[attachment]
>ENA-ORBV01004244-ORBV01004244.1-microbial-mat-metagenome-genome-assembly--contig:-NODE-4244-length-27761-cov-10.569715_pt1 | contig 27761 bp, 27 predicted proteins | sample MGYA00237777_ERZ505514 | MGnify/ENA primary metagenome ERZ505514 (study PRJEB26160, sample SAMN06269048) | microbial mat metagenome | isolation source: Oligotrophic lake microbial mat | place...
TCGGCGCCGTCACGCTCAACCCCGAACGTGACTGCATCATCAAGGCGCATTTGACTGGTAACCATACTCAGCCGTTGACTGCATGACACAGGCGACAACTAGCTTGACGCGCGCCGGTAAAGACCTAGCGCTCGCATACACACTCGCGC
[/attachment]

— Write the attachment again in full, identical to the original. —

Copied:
>ENA-ORBV01004244-ORBV01004244.1-microbial-mat-metagenome-genome-assembly--contig:-NODE-4244-length-27761-cov-10.569715_pt1 | contig 27761 bp, 27 predicted proteins | sample MGYA00237777_ERZ505514 | MGnify/ENA primary metagenome ERZ505514 (study PRJEB26160, sample SAMN06269048) | microbial mat metagenome | isolation source: Oligotrophic lake microbial mat | place...
TCGGCGCCGTCACGCTCAACCCCGAACGTGACTGCATCATCAAGGCGCATTTGACTGGTAACCATACTCAGCCGTTGACTGCATGACACAGGCGACAACTAGCTTGACGCGCGCCGGTAAAGACCTAGCGCTCGCATACACACTCGCGC